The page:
And more government funding was required to conduct research into the best ways to control and eradicate them to protect wildlife.
Julia Nicholls, from the Australian Veterinary Association, said humane destruction of feral cats was required in national parks and agricultural areas.
‘Feral cats aren’t reliant on humans for survival and obtain food by hunting and scavenging,’ Dr Nicholls said.
‘They can also be very successful survivors in the harshest of conditions and are expert at avoiding capture.’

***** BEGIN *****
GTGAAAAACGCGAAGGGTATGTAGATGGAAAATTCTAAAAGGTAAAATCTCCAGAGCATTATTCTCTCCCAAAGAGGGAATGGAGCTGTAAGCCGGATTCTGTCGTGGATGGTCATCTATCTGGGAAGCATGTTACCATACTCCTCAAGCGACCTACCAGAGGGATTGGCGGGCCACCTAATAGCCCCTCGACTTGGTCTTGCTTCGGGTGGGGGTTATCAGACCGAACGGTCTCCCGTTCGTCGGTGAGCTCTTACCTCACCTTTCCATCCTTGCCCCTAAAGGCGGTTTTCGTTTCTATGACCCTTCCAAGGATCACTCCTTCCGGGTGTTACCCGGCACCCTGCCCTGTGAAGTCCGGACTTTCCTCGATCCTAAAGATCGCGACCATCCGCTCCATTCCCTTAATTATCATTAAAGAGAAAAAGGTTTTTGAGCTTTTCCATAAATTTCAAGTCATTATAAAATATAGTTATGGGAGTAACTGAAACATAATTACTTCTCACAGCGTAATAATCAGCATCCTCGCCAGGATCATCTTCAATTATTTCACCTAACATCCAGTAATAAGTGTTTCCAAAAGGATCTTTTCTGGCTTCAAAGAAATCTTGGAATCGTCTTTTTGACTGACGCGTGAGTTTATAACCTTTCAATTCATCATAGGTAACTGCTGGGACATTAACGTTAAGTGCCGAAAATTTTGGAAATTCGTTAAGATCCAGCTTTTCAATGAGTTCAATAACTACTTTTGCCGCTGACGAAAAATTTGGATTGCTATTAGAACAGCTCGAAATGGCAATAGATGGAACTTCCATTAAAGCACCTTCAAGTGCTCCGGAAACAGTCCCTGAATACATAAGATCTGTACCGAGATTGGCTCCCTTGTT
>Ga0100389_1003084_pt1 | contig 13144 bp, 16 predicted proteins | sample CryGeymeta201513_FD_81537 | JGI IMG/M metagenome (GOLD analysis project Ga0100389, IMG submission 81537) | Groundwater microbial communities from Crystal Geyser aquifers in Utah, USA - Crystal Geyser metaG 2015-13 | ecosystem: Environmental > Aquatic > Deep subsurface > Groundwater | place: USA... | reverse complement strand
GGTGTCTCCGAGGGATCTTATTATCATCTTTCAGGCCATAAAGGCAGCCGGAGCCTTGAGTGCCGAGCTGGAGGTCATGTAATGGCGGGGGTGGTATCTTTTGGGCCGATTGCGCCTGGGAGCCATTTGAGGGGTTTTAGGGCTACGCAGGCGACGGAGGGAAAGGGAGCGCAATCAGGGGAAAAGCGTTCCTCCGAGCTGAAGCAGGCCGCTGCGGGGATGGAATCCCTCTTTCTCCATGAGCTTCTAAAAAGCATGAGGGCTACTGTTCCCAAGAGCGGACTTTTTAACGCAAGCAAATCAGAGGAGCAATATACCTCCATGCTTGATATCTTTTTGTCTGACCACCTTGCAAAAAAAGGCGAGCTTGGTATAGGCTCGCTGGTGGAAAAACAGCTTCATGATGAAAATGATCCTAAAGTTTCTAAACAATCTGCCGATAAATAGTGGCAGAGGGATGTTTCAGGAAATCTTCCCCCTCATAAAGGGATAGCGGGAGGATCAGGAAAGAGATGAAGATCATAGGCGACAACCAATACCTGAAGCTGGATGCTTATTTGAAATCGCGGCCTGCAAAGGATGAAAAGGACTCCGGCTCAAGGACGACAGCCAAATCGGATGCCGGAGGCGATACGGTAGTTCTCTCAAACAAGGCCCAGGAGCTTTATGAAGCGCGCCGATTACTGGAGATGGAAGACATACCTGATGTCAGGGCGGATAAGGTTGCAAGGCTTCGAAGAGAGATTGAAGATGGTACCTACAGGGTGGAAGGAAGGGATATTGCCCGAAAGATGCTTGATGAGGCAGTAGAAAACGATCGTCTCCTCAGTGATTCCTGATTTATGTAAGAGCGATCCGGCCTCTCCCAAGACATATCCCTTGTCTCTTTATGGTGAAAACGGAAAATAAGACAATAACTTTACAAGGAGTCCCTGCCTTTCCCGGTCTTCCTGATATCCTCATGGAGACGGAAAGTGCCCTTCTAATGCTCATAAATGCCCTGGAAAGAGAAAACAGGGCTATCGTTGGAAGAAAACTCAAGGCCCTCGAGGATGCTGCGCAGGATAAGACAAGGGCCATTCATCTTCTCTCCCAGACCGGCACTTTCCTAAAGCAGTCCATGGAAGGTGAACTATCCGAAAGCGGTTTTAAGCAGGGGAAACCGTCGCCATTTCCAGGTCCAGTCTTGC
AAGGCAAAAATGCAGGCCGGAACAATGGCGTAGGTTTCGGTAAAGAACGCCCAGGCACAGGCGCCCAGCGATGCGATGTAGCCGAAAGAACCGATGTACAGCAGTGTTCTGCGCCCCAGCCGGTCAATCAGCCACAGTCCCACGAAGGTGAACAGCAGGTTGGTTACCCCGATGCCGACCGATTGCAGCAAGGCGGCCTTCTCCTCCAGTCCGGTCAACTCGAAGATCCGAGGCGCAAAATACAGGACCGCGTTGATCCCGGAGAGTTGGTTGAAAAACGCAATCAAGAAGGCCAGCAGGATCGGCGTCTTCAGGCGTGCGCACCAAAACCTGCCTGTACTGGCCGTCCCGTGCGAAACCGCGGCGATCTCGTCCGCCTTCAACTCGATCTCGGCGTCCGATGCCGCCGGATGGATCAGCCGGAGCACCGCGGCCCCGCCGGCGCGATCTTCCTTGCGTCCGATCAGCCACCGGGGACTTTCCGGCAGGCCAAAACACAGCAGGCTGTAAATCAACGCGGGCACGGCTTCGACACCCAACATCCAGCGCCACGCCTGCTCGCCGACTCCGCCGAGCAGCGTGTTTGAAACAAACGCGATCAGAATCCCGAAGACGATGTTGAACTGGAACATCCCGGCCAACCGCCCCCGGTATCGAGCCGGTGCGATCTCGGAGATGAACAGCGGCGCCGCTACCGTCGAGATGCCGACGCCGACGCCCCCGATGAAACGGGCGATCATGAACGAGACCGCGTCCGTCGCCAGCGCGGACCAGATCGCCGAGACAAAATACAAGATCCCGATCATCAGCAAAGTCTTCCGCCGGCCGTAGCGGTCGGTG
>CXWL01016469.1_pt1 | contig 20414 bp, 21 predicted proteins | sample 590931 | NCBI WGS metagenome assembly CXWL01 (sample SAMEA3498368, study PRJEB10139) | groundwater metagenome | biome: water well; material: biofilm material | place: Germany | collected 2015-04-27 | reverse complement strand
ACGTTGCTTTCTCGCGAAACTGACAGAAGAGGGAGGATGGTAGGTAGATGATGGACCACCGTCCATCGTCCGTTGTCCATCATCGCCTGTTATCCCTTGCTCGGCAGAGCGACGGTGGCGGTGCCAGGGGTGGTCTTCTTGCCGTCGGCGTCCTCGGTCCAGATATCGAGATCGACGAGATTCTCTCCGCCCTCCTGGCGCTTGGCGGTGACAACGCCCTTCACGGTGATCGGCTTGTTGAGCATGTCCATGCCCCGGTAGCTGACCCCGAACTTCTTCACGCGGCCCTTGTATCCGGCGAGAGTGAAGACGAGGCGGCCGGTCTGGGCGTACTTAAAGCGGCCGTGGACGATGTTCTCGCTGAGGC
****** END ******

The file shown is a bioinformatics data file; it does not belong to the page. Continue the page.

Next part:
Dr Nicholls said though statistics were not readily available, the feral cat population was expanding and many eradication programs had failed to control their impact on native fauna.
She said there are still questions over the most humane and effective ways to control feral cats.
‘We need a lot more resources for research on the impact of feral cats on native fauna, and the best ways to control and eradicate them for the protection of our precious wildlife,’ she said.